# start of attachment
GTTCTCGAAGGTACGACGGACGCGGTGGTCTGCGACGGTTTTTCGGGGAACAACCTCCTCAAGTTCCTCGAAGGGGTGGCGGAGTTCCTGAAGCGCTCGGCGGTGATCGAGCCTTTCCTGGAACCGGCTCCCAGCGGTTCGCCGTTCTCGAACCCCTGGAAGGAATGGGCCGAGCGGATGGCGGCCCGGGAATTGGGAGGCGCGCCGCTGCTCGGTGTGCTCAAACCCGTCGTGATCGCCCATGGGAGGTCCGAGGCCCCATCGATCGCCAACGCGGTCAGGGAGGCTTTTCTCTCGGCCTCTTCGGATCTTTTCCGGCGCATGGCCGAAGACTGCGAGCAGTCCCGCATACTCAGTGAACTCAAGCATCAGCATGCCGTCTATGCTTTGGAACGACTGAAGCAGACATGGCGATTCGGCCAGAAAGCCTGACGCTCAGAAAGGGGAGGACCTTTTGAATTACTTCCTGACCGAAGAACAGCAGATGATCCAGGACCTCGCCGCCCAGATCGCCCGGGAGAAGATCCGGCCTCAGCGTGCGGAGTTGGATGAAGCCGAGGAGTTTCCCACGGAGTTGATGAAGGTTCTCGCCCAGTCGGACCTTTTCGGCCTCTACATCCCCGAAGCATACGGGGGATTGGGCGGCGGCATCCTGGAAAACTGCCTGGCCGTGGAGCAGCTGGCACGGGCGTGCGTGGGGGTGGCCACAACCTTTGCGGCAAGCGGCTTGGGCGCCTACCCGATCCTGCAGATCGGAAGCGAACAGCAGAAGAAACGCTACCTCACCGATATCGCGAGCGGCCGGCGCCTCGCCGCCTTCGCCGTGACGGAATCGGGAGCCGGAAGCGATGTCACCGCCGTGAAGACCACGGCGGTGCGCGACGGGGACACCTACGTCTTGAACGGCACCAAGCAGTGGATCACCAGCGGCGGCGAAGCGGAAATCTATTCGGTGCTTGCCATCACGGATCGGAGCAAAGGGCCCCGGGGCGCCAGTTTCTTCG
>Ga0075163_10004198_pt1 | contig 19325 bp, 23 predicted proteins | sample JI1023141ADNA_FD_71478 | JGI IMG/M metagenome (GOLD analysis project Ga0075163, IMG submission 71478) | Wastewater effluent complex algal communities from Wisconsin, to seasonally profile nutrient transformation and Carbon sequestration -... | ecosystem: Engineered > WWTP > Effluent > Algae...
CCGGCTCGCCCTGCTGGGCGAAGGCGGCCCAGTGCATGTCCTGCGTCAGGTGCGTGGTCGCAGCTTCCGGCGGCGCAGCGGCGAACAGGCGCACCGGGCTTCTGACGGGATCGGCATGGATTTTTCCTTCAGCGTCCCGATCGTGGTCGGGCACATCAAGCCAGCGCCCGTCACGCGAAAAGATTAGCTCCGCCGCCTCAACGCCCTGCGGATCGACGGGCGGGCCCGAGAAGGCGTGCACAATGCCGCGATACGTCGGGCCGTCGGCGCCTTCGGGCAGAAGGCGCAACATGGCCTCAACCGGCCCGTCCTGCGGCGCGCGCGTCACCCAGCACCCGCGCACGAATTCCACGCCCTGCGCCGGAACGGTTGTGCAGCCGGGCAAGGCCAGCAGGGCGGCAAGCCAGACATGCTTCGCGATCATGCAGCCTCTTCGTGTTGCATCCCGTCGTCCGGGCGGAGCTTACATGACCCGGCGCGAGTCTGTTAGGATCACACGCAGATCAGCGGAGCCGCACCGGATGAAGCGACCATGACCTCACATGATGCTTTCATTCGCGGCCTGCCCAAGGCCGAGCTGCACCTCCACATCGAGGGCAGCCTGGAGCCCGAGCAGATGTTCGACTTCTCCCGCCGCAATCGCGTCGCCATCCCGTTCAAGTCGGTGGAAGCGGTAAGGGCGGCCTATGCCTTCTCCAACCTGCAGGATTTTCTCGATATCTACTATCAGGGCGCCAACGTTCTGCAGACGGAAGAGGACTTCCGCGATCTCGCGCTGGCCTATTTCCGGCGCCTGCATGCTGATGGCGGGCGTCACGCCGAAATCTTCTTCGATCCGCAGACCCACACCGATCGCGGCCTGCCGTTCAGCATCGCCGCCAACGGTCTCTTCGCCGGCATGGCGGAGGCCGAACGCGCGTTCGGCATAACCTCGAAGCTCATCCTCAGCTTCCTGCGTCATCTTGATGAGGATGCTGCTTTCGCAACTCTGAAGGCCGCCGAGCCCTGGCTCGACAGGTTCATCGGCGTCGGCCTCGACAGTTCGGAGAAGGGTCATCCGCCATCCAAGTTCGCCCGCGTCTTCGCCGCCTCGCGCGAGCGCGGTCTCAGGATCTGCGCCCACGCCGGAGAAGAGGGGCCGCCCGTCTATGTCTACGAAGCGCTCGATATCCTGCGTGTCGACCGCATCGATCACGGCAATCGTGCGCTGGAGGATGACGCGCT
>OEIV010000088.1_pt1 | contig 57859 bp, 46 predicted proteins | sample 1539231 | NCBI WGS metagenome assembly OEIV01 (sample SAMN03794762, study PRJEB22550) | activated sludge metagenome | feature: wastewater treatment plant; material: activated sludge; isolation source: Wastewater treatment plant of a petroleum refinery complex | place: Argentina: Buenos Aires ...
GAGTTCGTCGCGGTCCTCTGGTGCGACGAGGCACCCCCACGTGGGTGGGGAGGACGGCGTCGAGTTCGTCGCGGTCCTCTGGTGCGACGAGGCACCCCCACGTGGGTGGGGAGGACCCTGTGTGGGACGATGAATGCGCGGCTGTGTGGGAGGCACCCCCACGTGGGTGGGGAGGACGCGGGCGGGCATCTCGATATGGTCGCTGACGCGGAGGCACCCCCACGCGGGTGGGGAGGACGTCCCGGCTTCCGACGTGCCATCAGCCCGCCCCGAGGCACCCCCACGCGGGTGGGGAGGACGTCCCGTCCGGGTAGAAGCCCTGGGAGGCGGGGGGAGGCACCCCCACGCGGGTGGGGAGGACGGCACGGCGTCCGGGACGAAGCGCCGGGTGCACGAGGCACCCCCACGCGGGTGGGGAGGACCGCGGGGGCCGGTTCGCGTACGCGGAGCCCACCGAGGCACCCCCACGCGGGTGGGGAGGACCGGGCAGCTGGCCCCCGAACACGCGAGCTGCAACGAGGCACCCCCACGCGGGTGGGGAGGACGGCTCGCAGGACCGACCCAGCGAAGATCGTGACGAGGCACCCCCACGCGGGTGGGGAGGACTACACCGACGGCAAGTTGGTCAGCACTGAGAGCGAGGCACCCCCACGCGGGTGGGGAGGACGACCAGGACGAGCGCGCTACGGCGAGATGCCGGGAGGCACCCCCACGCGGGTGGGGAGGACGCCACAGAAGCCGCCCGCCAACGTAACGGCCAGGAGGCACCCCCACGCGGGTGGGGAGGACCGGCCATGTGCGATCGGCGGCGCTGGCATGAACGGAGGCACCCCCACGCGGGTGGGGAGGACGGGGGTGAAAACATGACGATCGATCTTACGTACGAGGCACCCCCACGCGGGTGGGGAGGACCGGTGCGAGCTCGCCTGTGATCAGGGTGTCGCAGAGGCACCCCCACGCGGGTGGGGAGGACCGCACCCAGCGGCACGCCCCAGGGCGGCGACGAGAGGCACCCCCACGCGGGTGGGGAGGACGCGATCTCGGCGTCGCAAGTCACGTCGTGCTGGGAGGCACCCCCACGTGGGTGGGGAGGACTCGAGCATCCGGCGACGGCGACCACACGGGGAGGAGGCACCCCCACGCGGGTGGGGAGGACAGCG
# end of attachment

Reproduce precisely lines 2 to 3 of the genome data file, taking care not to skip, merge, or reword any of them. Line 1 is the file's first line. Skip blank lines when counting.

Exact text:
>Ga0075163_10004198_pt1 | contig 19325 bp, 23 predicted proteins | sample JI1023141ADNA_FD_71478 | JGI IMG/M metagenome (GOLD analysis project Ga0075163, IMG submission 71478) | Wastewater effluent complex algal communities from Wisconsin, to seasonally profile nutrient transformation and Carbon sequestration -... | ecosystem: Engineered > WWTP > Effluent > Algae...
CCGGCTCGCCCTGCTGGGCGAAGGCGGCCCAGTGCATGTCCTGCGTCAGGTGCGTGGTCGCAGCTTCCGGCGGCGCAGCGGCGAACAGGCGCACCGGGCTTCTGACGGGATCGGCATGGATTTTTCCTTCAGCGTCCCGATCGTGGTCGGGCACATCAAGCCAGCGCCCGTCACGCGAAAAGATTAGCTCCGCCGCCTCAACGCCCTGCGGATCGACGGGCGGGCCCGAGAAGGCGTGCACAATGCCGCGATACGTCGGGCCGTCGGCGCCTTCGGGCAGAAGGCGCAACATGGCCTCAACCGGCCCGTCCTGCGGCGCGCGCGTCACCCAGCACCCGCGCACGAATTCCACGCCCTGCGCCGGAACGGTTGTGCAGCCGGGCAAGGCCAGCAGGGCGGCAAGCCAGACATGCTTCGCGATCATGCAGCCTCTTCGTGTTGCATCCCGTCGTCCGGGCGGAGCTTACATGACCCGGCGCGAGTCTGTTAGGATCACACGCAGATCAGCGGAGCCGCACCGGATGAAGCGACCATGACCTCACATGATGCTTTCATTCGCGGCCTGCCCAAGGCCGAGCTGCACCTCCACATCGAGGGCAGCCTGGAGCCCGAGCAGATGTTCGACTTCTCCCGCCGCAATCGCGTCGCCATCCCGTTCAAGTCGGTGGAAGCGGTAAGGGCGGCCTATGCCTTCTCCAACCTGCAGGATTTTCTCGATATCTACTATCAGGGCGCCAACGTTCTGCAGACGGAAGAGGACTTCCGCGATCTCGCGCTGGCCTATTTCCGGCGCCTGCATGCTGATGGCGGGCGTCACGCCGAAATCTTCTTCGATCCGCAGACCCACACCGATCGCGGCCTGCCGTTCAGCATCGCCGCCAACGGTCTCTTCGCCGGCATGGCGGAGGCCGAACGCGCGTTCGGCATAACCTCGAAGCTCATCCTCAGCTTCCTGCGTCATCTTGATGAGGATGCTGCTTTCGCAACTCTGAAGGCCGCCGAGCCCTGGCTCGACAGGTTCATCGGCGTCGGCCTCGACAGTTCGGAGAAGGGTCATCCGCCATCCAAGTTCGCCCGCGTCTTCGCCGCCTCGCGCGAGCGCGGTCTCAGGATCTGCGCCCACGCCGGAGAAGAGGGGCCGCCCGTCTATGTCTACGAAGCGCTCGATATCCTGCGTGTCGACCGCATCGATCACGGCAATCGTGCGCTGGAGGATGACGCGCT